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Loss of milkweed spells disaster for Monarchs

Imagine relying on only one food source – and what would happen if it suddenly began to disappear? That’s the fate faced by Monarch butterflies whose larvae feed solely on milkweed – a once abundant perennial wildflower that is now in peril.

Milkweed is in the genus Asclepius, named for the Greek god of healing because of many folk-remedies derived from it. It’s generally poisonous to insects, except to monarch larvae. The iconic orange and black butterflies evolved to lay their eggs on milkweed so when the larvae hatch they consume the leaves to grow as well as absorb the toxins as protection from predators. See their lifecycle in this eye-opening video:

Today, milkweed is diminishing from the American landscape at an alarming pace, mirroring a decrease in monarch eggs documented by researchers. At this rate, the beautiful creatures and their awe-inspiring migration to Mexico could soon come to an end.

All 100-plus species of milkweed in the U.S. are vanishing from overuse of herbicides in modern farming as well as booming land development. New subdivisions and shopping centers eat up fields at a rate of over 2 million acres – the size of Delaware and Rhode Island – every year!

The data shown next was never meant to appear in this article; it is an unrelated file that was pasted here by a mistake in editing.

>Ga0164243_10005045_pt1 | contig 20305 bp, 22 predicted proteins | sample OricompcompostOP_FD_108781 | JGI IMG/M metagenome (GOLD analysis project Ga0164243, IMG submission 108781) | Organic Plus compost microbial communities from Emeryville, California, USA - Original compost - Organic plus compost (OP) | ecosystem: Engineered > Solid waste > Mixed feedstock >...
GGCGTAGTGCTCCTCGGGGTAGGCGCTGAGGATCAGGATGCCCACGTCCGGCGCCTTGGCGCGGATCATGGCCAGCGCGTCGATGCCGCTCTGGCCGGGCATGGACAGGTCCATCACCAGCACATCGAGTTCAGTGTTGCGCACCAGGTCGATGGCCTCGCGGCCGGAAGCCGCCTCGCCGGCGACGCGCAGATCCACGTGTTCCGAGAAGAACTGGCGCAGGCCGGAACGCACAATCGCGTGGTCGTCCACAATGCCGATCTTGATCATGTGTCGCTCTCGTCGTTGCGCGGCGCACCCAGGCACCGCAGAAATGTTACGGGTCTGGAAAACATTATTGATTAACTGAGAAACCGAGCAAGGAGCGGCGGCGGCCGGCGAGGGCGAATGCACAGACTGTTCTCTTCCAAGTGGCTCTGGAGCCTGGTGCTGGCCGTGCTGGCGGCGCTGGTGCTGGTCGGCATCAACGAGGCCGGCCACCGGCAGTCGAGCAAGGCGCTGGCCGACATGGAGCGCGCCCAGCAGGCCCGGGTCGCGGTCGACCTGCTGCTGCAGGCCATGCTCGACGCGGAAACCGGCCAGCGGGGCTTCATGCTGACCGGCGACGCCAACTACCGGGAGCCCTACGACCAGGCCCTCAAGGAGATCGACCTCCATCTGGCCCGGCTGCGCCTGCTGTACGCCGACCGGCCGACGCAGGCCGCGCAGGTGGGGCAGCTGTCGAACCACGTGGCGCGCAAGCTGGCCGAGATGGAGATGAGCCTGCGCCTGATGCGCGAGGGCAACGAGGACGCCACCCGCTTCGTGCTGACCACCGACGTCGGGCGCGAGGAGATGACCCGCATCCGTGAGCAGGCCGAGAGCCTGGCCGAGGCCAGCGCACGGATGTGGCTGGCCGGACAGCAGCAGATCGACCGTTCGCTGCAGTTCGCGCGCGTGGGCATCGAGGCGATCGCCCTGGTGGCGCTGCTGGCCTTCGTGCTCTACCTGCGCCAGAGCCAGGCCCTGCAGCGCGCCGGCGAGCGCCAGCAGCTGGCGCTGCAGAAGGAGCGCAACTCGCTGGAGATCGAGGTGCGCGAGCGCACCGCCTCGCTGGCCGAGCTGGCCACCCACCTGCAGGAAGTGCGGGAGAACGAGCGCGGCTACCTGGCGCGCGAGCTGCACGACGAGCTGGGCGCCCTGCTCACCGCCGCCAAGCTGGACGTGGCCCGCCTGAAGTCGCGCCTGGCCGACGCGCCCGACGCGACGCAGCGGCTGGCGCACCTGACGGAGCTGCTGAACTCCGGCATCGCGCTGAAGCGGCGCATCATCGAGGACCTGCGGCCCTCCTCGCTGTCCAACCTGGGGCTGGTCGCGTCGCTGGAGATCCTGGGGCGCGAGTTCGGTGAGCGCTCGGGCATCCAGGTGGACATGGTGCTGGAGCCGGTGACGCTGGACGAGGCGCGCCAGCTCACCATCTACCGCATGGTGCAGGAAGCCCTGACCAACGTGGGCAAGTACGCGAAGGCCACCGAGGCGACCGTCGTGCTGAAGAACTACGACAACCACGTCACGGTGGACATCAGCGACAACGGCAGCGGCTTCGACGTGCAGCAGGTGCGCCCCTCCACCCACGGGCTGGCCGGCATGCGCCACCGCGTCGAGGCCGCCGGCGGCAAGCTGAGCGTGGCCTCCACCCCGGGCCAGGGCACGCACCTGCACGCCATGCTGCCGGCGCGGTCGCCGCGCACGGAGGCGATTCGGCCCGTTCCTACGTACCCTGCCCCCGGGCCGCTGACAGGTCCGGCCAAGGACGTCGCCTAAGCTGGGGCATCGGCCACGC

Biofuel demand has fueled another crisis: in recent years a million acres of upper Midwest grasslands were plowed under to plant genetically modified soy and corn. GMO crops survive spraying with pesticides and herbicides, which increases yields but indiscriminately kills beneficial insects and wildflowers – a documented 60 to 80 percent drop in milkweed plants and a corresponding plunge in monarchs.

Urge the EPA to devise a strategy to save our majestic monarchs including protecting milkweed – sign our online petition today! 

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Lisa Powers writes and photographs for GreaterGood, is the proud dog-mama of Alaskan huskies, Ginger and Shiloh, and a self-proclaimed nature nerd. She recently moved back to her home state of Michigan after seven years on The Last Frontier, where she worked at the University of Alaska Fairbanks and wrestled birch bark off of firewood.